Transfers in bold are also records for fees paid by British clubs[53][54]

Date Player Bought fromFee

David Beckham was sold to Real Madrid for a then club record of £24.5 million in July 2003.

The club's record sale came in July 2009, when they sold Cristiano Ronaldo to Real Madrid for £80 million.


Cristiano Ronaldo Real Madrid£80 millionJuly 2009[57]

Romelu Lukaku Inter Milan£74 millionAugust 2019[58]

Ángel Di María Paris Saint-Germain£44.3 millionAugust 2015[59]

Daniel James Leeds United£25 millionAugust 2021[60]

David Beckham Real Madrid£24.5 millionJune 2003[61]

Morgan Schneiderlin Everton£24 millionJanuary 2017[62]

Memphis Depay Lyon£16 millionJanuary 2017[63]

Danny Welbeck Arsenal£16 millionSeptember 2014[64]

Jaap Stam Lazio£15.25 millionAugust 2001[65]

10 Juan Sebastián Verón Chelsea£15 millionAugust 2003[66]

Progression of record fee received[edit]

The first player for whom Manchester United, then Newton Heath, received a fee was William Bryant, who moved to Blackburn Rovers for just £50 in April 1900. That same month, Manchester City paid five times more for Scottish forward Joe Cassidy. The club's first £1,000 sale came 12 years later with the sale of Harold Halse to Aston Villa.[citation needed]

The club's first British record sale came in March 1949, when Derby County paid £24,500 for Johnny Morris. However, 35 years passed before Manchester United next broke the record for the biggest sale by a British club; the sale of Ray Wilkins to Milan for £1.5 million in June 1984 was also the club's first million-pound sale. Another British record followed two years later with the sale of Mark Hughes to Barcelona for £2.5 million. The club's record sale increased fivefold in the space of two transfers over the next 15 years; first with the £7 million sale of Paul Ince to Internazionale in 1995, and then the 2001 transfer of Jaap Stam to Lazio for £15.25 million.[citation needed] Manchester United broke the world transfer record for the first time in July 2009 with the £80 million sale of Cristiano Ronaldo to Real Madrid.[57]

Transfers in bold are also British record transfers

DatePlayerSold toFee

April 1900 William BryantBlackburn Rovers£50[citation needed]

April 1900 Joe CassidyManchester City£250[citation needed]

October 1909 Alex DownieOldham Athletic£600[citation needed]

June 1911 Ted ConnorSheffield United£750[citation needed]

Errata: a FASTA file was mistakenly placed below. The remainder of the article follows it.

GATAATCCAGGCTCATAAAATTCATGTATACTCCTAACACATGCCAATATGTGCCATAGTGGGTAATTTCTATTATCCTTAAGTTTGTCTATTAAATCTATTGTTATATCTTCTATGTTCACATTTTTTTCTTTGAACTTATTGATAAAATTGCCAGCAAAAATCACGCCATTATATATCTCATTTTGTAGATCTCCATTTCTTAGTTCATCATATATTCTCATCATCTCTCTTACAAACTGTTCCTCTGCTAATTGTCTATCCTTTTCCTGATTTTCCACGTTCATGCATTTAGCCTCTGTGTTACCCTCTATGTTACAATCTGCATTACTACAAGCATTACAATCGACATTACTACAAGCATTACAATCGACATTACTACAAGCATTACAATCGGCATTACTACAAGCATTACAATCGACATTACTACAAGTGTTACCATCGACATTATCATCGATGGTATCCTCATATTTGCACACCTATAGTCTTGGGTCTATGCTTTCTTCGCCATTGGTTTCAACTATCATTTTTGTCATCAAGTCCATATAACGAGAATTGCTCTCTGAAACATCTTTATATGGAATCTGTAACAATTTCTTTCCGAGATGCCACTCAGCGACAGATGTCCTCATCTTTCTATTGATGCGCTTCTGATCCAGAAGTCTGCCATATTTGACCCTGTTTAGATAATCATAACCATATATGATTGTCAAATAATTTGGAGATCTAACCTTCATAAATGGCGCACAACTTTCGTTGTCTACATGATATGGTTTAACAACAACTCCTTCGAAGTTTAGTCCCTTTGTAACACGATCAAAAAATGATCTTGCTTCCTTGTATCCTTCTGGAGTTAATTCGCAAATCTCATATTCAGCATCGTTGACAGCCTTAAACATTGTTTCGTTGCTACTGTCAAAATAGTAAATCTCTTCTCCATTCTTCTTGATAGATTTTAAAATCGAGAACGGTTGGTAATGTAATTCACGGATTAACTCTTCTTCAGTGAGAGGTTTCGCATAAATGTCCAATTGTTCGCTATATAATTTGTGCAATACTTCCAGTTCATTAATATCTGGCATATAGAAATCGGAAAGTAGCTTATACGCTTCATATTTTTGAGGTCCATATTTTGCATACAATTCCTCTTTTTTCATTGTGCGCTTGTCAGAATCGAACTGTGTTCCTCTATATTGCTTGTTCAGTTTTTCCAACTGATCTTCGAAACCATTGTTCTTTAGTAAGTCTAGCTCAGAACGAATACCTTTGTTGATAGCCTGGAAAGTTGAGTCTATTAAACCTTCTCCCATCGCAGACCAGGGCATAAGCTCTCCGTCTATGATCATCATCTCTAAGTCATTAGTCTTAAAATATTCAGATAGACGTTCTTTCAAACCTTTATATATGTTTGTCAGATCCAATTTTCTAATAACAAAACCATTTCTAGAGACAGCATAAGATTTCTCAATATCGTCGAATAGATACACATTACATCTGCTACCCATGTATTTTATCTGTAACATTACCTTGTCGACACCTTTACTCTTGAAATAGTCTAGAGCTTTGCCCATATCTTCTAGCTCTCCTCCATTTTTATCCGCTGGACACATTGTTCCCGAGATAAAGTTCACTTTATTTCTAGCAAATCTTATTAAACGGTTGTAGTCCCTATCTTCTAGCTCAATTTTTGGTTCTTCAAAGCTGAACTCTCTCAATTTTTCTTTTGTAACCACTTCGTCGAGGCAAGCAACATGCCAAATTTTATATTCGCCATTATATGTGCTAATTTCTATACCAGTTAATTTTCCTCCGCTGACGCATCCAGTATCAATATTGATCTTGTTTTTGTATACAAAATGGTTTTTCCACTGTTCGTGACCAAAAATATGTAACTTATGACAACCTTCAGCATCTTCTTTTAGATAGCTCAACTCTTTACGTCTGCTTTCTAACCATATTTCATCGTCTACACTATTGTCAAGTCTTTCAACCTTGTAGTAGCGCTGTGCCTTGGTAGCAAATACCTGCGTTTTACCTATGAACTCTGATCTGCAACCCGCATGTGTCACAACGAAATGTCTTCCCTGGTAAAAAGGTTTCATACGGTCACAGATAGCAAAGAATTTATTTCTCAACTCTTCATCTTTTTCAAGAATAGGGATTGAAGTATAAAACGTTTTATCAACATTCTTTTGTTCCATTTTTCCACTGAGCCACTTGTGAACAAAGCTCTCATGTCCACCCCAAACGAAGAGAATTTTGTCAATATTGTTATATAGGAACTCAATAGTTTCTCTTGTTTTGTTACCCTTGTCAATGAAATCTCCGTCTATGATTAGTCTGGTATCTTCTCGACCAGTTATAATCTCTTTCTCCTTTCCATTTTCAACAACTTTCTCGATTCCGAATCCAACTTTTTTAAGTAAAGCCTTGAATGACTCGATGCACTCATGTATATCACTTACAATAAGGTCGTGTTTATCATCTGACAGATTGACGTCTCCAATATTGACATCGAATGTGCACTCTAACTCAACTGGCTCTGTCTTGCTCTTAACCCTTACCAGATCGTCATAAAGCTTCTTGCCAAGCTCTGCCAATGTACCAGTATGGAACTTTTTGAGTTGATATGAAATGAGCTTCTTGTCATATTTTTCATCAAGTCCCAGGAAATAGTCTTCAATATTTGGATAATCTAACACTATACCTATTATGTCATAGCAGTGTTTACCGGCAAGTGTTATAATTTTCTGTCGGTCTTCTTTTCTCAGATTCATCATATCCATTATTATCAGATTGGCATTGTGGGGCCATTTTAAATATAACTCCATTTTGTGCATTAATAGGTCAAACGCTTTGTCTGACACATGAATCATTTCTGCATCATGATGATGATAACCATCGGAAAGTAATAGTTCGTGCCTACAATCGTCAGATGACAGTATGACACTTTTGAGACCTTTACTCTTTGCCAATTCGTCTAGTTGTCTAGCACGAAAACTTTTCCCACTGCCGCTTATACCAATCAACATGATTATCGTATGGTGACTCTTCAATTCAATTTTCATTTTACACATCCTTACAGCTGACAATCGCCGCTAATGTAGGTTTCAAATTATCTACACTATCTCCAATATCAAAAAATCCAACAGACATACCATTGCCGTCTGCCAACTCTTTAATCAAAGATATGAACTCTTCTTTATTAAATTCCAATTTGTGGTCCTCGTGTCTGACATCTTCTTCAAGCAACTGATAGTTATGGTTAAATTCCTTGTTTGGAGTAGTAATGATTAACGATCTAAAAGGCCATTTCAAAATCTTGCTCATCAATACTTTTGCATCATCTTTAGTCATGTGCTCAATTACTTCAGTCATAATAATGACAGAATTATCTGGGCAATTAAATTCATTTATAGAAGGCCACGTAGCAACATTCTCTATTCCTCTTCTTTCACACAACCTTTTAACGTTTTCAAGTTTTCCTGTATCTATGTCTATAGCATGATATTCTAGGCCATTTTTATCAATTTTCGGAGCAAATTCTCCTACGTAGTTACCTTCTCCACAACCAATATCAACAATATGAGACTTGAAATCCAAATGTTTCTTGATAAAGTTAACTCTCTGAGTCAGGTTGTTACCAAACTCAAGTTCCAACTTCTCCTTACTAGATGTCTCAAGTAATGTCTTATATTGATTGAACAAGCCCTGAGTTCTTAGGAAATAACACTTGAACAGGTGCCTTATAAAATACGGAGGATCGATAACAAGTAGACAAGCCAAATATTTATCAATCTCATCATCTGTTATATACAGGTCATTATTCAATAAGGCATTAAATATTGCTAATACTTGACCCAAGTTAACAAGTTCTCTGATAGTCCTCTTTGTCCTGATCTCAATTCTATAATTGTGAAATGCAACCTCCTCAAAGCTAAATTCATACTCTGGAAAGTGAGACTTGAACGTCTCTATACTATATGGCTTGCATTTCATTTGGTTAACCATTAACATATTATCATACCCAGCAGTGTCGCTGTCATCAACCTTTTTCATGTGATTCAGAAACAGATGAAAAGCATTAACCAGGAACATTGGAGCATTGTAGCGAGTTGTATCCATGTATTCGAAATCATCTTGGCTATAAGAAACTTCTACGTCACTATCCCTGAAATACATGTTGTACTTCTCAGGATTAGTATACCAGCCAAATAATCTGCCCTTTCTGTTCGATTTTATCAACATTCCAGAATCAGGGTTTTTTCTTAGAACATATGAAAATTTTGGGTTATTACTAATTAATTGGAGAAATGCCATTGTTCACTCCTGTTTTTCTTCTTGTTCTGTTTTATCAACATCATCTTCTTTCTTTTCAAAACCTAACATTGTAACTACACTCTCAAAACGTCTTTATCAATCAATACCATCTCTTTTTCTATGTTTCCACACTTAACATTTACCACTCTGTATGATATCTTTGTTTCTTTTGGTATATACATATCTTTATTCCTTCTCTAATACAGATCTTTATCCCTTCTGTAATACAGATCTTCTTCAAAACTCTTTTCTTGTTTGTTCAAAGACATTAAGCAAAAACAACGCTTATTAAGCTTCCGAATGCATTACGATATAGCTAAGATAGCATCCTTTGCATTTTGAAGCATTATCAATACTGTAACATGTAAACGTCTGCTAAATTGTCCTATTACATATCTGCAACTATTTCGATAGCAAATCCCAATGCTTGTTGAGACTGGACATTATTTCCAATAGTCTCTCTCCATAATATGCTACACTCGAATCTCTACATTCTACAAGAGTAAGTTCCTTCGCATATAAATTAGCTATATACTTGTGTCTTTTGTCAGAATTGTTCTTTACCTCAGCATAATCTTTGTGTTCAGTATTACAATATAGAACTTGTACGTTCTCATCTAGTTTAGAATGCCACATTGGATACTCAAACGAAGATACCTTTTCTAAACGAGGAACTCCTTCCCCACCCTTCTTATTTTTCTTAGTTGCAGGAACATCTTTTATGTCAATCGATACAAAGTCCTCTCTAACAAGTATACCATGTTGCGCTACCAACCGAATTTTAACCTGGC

July 1912 Harold HalseAston Villa£1,200[citation needed]

August 1913 Charlie RobertsOldham Athletic£1,750[citation needed]

December 1920 Tommy MeehanChelsea£3,300[citation needed]

September 1937 George MutchPreston North End£5,000[citation needed]

March 1948 Joe WaltonPreston North End£10,000[citation needed]

March 1949 Johnny MorrisDerby County£24,500[citation needed]

January 1962 Dennis ViolletStoke City£25,000[citation needed]

March 1962 Warren BradleyBury£40,000[citation needed]

June 1972 Francis BurnsSouthampton£50,000

June 1972 Alan GowlingHuddersfield Town£60,000

March 1973 Ted MacDougallWest Ham United£130,000

March 1977 Gerry DalyDerby County£175,000

April 1978 Gordon HillDerby County£250,000

August 1979 Brian GreenhoffLeeds United£350,000

October 1980 Andy RitchieBrighton & Hove Albion£500,000

June 1984 Ray WilkinsMilan£1,500,000

August 1986 Mark HughesBarcelona£2,500,000

July 1995 Paul InceInternazionale£7,000,000

August 2001 Jaap StamLazio£15,250,000[65]

June 2003 David BeckhamReal Madrid£24,500,000[61]

July 2009 Cristiano RonaldoReal Madrid£80,000,000[57]

Managerial records

See also: List of Manchester United F.C. managers


Sir Bobby Charlton at Manchester Town Hall in November 2010

Personal information

Full nameRobert Charlton[1]

Date of birth11 October 1937 (age 84)

Place of birth AshingtonNorthumberland, England

Height5 ft 7 in (1.70 m)


Youth career

East Northumberland Schools

1953–1956Manchester United

Senior career*


1956–1973Manchester United758(249)

1974–1975Preston North End38(8)


1978Newcastle KB United1(0)

1980Perth Azzurri3(2)

1980Blacktown City1(1)


National team

1953England Schoolboys4(5)

1954England Youth1(1)

1958–1960England U236(5)


Teams managed

1973–1975Preston North End

1983Wigan Athletic (caretaker manager)